After eight seasons on TV, Fox's real-time drama 24 comes to a close tonight. There have been a lot of ups and downs over the years, some more egregious than others, but for every moment that made us vow to stop watching, there was another that hooked us again.
You've been reading our concise coverage of 24's eighth and final season since January - now, allow Craig and me to present some of our most (and least) favorite moments of the entire series.
The Good - Andrew
This ending, after twenty-four hours of twists and turns and betrayals, set the tone for the series in a lot of ways. Jack gets no happy endings. 24 is a tragedy. This thread continues throughout the series, as everyone near to Jack is either alienated or killed, most recently Renee Walker a few episodes ago.
All the regulars die (Day 5): 24 has always struggled with its non-Jack characters. Day 4 was supposed to be a clean start for the series, but as the season wore on, more and more of the old supporting cast came back, bringing all their baggage with them.
The show's fifth season blew this out of the water, killing almost all of the old regulars in its opening half hour. This gave some of the best characters from the previous season (most notably the excellent Gregory Itzin) a chance to stretch their legs, and set the stage for 24's most successful year, both critically and in the ratings.
The Good - Craig
Nina's Evil (Day 1): Reinforcing the notion that Season One is hands-down the best season of 24, the reveal of Nina Myers as a mole remains one of the best twists the writers ever managed.
Not only did it come super late, but it came after hours upon hours of speculation about Tony and other CTU idiots. A lesser mole had already been found and promptly ended by Nina herself. And the fact that Jack's wife was one of the people to figure it out made it all the better. Season One stands tall because of the carefully crafted collision of Jack's personal and professional lives.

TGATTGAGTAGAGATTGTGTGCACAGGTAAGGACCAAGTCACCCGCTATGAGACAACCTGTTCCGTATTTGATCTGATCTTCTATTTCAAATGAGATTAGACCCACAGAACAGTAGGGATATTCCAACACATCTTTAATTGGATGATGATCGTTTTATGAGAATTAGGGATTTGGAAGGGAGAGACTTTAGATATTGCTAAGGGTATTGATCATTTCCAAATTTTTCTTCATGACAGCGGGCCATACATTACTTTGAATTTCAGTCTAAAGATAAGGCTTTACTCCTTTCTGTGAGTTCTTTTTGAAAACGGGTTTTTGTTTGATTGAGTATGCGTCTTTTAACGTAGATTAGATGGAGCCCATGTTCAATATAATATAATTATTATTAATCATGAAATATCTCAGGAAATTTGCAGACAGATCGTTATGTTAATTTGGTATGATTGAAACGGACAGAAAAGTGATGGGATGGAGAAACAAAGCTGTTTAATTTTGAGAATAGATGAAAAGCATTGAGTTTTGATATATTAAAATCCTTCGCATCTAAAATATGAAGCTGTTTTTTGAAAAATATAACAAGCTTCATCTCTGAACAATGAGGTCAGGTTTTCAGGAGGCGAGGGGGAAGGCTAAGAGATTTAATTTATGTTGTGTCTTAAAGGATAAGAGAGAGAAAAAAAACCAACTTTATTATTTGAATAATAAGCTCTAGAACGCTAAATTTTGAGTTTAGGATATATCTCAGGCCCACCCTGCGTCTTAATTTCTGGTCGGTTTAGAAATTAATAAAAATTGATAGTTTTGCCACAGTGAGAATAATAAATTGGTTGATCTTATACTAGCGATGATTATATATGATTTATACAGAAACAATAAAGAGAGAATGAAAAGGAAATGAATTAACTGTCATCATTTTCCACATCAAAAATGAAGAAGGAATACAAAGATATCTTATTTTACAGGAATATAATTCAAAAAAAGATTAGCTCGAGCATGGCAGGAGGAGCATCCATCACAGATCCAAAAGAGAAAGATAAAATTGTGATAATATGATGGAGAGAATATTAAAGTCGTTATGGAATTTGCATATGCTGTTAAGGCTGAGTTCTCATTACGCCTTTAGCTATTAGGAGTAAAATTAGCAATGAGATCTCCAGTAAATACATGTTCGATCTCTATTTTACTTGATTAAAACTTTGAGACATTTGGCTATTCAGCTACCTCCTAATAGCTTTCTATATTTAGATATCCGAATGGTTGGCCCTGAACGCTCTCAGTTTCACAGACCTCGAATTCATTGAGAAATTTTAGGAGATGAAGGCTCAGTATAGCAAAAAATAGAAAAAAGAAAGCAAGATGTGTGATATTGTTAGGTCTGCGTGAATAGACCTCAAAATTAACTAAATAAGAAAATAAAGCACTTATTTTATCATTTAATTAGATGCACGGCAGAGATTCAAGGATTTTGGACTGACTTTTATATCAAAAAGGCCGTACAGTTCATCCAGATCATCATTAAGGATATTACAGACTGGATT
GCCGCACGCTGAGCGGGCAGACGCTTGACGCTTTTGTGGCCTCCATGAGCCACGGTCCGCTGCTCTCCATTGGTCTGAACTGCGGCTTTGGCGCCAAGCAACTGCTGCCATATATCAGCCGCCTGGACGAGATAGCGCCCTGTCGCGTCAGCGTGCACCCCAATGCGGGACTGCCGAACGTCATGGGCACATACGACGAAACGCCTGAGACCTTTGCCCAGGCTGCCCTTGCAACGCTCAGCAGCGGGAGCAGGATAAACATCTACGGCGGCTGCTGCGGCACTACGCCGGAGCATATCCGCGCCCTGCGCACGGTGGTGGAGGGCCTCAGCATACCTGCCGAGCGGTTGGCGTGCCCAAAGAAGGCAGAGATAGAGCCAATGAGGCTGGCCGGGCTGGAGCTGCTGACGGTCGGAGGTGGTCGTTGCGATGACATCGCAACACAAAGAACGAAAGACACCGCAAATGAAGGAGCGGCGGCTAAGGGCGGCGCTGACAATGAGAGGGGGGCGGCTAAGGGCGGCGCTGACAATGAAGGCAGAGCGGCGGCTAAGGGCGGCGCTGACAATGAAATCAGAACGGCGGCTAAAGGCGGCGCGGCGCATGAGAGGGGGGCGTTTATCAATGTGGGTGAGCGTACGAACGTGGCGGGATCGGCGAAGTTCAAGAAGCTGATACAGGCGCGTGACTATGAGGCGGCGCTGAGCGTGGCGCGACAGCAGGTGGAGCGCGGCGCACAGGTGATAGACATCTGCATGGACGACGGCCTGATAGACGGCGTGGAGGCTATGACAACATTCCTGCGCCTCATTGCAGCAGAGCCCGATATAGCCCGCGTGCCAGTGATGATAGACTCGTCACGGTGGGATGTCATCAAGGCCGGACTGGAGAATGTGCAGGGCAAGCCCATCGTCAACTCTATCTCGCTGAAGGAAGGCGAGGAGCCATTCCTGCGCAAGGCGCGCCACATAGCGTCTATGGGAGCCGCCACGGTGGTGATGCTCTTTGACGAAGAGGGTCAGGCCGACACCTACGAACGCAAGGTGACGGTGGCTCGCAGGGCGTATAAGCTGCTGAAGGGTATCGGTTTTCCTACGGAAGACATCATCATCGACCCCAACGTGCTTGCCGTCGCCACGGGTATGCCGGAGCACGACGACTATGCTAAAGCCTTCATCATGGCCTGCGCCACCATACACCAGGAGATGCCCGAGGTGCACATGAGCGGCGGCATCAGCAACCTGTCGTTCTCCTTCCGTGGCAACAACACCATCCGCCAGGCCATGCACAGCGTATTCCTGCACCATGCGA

Also, Nina being evil more than made up for Dennis Hopper's terrible accent. I still don't know what the hell that was supposed to be.
Logan's Run (Days 4, 5, 6, and 8): Charles Logan is one of the weirdest, most entertaining characters ever to cross Jack's path. When he first assumed the presidency in Season Four, it appeared to be an excuse to bring back David Palmer. Logan couldn't make a single decision without nearly wetting himself, and Palmer stepped in to show him some tough love. Turns out, the incompetence was all a cover. In Season Five, we find him complicit in Palmer's assassination and a widespread conspiracy to bring chemical weapons into the country just so he could stop them and prove his strength. Fucked up, right?
What sold me on Logan was how perfectly the writers deflected attention and suspicion away from him. Everything from his crazy wife to suicide-committing cabinet members combined to prevent us from ever thinking he could be behind the day's tragedies. Plus, he somehow convinced Jack not to kill him, lest Logan be immortalized like Lincoln or JFK. What a little weasel! Oh yeah, then they showed up to arrest him while he was eulogizing David Palmer. Nice touch, guys.
It's no coincidence that Season Eight finally stepped on the gas right around Logan's arrival. He and his jowls have been out of control this last time out. Secretly negotiating with Russians, upending protocol at CTU, offering President Taylor Mephistophelean bargains. He's a monster - and a completely neurotic, self-serving one at that. Too many of 24's antagonists were bland, ethnic stereotypes. Logan was the real deal: an actual villain.